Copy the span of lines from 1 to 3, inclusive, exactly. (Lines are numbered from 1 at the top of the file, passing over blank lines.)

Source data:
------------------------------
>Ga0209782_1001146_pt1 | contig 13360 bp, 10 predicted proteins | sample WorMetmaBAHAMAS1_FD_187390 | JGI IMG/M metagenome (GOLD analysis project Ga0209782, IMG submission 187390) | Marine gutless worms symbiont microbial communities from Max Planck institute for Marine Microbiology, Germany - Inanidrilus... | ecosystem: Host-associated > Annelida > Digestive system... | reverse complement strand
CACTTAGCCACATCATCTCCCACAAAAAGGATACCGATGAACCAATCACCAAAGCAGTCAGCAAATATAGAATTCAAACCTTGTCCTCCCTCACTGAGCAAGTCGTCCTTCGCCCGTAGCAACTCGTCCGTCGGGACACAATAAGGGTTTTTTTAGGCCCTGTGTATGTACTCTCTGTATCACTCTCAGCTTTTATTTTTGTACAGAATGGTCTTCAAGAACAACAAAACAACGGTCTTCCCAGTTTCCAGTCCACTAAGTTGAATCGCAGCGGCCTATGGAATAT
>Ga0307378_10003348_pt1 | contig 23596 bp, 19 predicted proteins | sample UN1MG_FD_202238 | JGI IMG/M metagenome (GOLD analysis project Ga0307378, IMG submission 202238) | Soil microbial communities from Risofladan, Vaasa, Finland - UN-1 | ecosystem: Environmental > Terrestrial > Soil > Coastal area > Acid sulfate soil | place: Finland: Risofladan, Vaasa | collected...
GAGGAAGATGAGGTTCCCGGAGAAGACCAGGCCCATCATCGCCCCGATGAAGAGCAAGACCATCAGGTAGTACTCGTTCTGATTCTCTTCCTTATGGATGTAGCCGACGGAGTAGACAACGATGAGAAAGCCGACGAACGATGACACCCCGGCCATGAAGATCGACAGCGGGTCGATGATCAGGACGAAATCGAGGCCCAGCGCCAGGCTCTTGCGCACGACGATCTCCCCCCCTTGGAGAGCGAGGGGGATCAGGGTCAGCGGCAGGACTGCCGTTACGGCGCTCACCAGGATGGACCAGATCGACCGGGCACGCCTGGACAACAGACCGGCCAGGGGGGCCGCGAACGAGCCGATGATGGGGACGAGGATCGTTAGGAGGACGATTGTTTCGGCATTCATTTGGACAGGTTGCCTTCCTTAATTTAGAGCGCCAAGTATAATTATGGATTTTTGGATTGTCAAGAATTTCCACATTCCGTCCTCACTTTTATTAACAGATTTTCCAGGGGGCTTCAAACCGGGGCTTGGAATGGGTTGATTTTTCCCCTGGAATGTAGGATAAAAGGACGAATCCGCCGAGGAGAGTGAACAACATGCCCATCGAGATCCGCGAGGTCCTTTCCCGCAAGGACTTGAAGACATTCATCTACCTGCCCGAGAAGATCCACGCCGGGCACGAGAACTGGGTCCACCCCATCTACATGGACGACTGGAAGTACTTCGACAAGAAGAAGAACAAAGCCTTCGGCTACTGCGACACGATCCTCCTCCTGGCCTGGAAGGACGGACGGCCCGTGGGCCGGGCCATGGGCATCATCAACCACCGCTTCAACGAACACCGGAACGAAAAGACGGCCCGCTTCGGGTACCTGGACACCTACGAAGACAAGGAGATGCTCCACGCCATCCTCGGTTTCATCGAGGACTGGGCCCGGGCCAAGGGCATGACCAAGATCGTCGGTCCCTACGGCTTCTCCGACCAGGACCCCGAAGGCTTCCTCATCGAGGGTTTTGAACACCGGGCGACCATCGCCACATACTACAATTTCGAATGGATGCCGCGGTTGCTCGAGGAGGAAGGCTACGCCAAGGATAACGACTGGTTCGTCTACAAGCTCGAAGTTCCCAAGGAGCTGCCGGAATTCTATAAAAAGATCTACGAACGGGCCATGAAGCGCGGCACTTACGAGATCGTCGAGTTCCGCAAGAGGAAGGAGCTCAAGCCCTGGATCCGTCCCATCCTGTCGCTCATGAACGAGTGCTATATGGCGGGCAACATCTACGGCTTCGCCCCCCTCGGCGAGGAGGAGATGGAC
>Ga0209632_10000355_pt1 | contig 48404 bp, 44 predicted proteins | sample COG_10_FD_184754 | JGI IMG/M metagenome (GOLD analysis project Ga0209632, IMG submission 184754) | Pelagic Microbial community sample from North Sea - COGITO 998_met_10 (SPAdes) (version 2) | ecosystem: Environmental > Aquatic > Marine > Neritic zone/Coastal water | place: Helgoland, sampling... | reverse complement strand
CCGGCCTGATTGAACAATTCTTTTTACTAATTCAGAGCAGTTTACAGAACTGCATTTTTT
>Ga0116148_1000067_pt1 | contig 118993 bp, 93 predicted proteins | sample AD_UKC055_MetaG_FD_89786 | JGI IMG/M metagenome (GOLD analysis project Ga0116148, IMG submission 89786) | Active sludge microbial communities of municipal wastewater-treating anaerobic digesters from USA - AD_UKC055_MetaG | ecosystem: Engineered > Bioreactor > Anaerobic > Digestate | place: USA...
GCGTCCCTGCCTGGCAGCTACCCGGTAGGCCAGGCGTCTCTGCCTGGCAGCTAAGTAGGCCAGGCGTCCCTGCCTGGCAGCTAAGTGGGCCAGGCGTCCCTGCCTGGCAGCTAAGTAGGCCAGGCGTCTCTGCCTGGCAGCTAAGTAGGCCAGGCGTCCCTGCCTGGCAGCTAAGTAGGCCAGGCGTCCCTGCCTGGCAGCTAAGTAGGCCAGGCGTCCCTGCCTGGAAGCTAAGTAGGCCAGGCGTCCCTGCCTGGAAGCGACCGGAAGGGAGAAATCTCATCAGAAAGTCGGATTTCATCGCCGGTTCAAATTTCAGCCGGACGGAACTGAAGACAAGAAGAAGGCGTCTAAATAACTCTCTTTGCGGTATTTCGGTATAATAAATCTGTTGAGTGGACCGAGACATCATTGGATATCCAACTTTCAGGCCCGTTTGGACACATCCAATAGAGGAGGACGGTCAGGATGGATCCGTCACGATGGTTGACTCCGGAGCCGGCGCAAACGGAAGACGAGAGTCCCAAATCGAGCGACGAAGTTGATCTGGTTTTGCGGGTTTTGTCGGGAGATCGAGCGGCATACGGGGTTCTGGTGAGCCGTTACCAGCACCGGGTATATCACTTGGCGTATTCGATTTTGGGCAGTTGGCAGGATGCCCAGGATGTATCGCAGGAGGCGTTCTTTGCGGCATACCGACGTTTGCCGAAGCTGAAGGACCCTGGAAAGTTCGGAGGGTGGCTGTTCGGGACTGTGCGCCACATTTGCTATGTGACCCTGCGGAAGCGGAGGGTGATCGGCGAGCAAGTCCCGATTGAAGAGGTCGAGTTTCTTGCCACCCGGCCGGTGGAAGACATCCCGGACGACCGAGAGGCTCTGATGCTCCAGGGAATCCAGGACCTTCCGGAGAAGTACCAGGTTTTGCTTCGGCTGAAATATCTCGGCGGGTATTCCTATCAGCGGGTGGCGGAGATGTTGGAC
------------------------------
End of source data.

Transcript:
>Ga0209782_1001146_pt1 | contig 13360 bp, 10 predicted proteins | sample WorMetmaBAHAMAS1_FD_187390 | JGI IMG/M metagenome (GOLD analysis project Ga0209782, IMG submission 187390) | Marine gutless worms symbiont microbial communities from Max Planck institute for Marine Microbiology, Germany - Inanidrilus... | ecosystem: Host-associated > Annelida > Digestive system... | reverse complement strand
CACTTAGCCACATCATCTCCCACAAAAAGGATACCGATGAACCAATCACCAAAGCAGTCAGCAAATATAGAATTCAAACCTTGTCCTCCCTCACTGAGCAAGTCGTCCTTCGCCCGTAGCAACTCGTCCGTCGGGACACAATAAGGGTTTTTTTAGGCCCTGTGTATGTACTCTCTGTATCACTCTCAGCTTTTATTTTTGTACAGAATGGTCTTCAAGAACAACAAAACAACGGTCTTCCCAGTTTCCAGTCCACTAAGTTGAATCGCAGCGGCCTATGGAATAT
>Ga0307378_10003348_pt1 | contig 23596 bp, 19 predicted proteins | sample UN1MG_FD_202238 | JGI IMG/M metagenome (GOLD analysis project Ga0307378, IMG submission 202238) | Soil microbial communities from Risofladan, Vaasa, Finland - UN-1 | ecosystem: Environmental > Terrestrial > Soil > Coastal area > Acid sulfate soil | place: Finland: Risofladan, Vaasa | collected...